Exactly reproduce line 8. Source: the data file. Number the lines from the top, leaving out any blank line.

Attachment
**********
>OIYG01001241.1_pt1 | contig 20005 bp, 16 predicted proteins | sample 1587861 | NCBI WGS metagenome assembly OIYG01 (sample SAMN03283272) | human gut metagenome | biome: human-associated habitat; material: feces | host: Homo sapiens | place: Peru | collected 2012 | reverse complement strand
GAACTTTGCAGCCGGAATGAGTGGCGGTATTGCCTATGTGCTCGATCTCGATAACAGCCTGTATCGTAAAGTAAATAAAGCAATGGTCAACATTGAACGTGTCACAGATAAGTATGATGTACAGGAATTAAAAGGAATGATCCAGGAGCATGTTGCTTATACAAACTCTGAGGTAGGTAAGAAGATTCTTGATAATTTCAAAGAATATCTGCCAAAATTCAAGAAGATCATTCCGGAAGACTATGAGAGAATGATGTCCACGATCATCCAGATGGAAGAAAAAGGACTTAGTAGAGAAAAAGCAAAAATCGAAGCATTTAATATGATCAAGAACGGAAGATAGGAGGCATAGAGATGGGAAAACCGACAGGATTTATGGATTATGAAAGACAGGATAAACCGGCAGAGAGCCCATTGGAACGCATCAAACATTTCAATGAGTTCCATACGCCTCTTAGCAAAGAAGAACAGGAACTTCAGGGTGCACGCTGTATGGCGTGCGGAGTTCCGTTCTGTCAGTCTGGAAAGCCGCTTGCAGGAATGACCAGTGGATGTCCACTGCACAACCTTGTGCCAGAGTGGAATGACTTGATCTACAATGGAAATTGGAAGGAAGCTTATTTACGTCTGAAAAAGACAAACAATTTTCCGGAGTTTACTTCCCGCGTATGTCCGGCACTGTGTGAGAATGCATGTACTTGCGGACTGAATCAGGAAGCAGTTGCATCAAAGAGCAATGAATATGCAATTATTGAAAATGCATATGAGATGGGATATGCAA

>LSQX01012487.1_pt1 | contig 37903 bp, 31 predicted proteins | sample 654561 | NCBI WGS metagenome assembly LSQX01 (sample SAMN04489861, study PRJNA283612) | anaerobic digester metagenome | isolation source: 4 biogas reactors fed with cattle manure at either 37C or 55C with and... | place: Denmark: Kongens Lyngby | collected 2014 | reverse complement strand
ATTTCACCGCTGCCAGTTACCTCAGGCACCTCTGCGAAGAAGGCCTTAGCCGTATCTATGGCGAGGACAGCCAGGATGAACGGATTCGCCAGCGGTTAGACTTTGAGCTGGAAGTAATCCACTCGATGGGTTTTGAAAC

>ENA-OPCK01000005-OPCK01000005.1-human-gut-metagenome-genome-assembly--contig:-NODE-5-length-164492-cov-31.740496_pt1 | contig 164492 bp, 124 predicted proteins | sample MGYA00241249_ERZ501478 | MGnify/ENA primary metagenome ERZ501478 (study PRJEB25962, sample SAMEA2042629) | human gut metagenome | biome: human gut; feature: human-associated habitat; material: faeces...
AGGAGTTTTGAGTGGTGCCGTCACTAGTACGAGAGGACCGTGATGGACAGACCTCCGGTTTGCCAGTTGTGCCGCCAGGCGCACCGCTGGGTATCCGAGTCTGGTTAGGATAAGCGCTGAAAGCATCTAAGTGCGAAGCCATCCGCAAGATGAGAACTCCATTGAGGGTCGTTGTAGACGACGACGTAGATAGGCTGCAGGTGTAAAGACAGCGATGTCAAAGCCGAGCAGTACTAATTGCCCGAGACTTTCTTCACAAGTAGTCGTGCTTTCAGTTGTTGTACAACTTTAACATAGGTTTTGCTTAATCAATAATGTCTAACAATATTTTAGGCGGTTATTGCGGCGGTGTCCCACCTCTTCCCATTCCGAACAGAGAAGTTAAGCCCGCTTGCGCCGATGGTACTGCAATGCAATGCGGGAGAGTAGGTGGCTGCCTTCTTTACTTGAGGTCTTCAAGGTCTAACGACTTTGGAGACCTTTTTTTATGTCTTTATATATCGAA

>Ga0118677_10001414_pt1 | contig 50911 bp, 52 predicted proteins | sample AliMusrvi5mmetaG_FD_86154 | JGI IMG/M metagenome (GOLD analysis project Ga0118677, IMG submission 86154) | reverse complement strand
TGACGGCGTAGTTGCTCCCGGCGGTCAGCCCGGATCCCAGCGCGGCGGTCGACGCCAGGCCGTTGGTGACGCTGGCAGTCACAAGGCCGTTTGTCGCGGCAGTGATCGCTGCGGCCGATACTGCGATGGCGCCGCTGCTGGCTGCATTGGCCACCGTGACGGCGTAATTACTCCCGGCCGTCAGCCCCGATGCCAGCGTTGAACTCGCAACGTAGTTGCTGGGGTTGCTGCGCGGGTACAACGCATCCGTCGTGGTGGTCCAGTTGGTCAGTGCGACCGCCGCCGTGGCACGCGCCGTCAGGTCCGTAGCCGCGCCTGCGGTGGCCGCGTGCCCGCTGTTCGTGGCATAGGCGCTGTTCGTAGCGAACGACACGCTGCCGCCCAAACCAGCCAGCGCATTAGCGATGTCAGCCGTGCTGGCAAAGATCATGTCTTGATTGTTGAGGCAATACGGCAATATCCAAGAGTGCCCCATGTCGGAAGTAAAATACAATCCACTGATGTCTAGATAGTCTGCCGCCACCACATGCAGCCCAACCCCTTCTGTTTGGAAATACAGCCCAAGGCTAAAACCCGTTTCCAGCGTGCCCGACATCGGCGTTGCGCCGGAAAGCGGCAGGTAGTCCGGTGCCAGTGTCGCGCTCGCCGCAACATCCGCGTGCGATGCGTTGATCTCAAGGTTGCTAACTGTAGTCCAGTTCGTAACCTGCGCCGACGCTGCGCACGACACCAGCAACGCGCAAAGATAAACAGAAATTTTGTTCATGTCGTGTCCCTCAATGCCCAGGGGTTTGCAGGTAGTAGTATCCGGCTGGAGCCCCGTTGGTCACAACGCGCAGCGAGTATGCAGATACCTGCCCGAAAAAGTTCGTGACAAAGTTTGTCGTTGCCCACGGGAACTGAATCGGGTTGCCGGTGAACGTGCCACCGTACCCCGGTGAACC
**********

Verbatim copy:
TGACGGCGTAGTTGCTCCCGGCGGTCAGCCCGGATCCCAGCGCGGCGGTCGACGCCAGGCCGTTGGTGACGCTGGCAGTCACAAGGCCGTTTGTCGCGGCAGTGATCGCTGCGGCCGATACTGCGATGGCGCCGCTGCTGGCTGCATTGGCCACCGTGACGGCGTAATTACTCCCGGCCGTCAGCCCCGATGCCAGCGTTGAACTCGCAACGTAGTTGCTGGGGTTGCTGCGCGGGTACAACGCATCCGTCGTGGTGGTCCAGTTGGTCAGTGCGACCGCCGCCGTGGCACGCGCCGTCAGGTCCGTAGCCGCGCCTGCGGTGGCCGCGTGCCCGCTGTTCGTGGCATAGGCGCTGTTCGTAGCGAACGACACGCTGCCGCCCAAACCAGCCAGCGCATTAGCGATGTCAGCCGTGCTGGCAAAGATCATGTCTTGATTGTTGAGGCAATACGGCAATATCCAAGAGTGCCCCATGTCGGAAGTAAAATACAATCCACTGATGTCTAGATAGTCTGCCGCCACCACATGCAGCCCAACCCCTTCTGTTTGGAAATACAGCCCAAGGCTAAAACCCGTTTCCAGCGTGCCCGACATCGGCGTTGCGCCGGAAAGCGGCAGGTAGTCCGGTGCCAGTGTCGCGCTCGCCGCAACATCCGCGTGCGATGCGTTGATCTCAAGGTTGCTAACTGTAGTCCAGTTCGTAACCTGCGCCGACGCTGCGCACGACACCAGCAACGCGCAAAGATAAACAGAAATTTTGTTCATGTCGTGTCCCTCAATGCCCAGGGGTTTGCAGGTAGTAGTATCCGGCTGGAGCCCCGTTGGTCACAACGCGCAGCGAGTATGCAGATACCTGCCCGAAAAAGTTCGTGACAAAGTTTGTCGTTGCCCACGGGAACTGAATCGGGTTGCCGGTGAACGTGCCACCGTACCCCGGTGAACC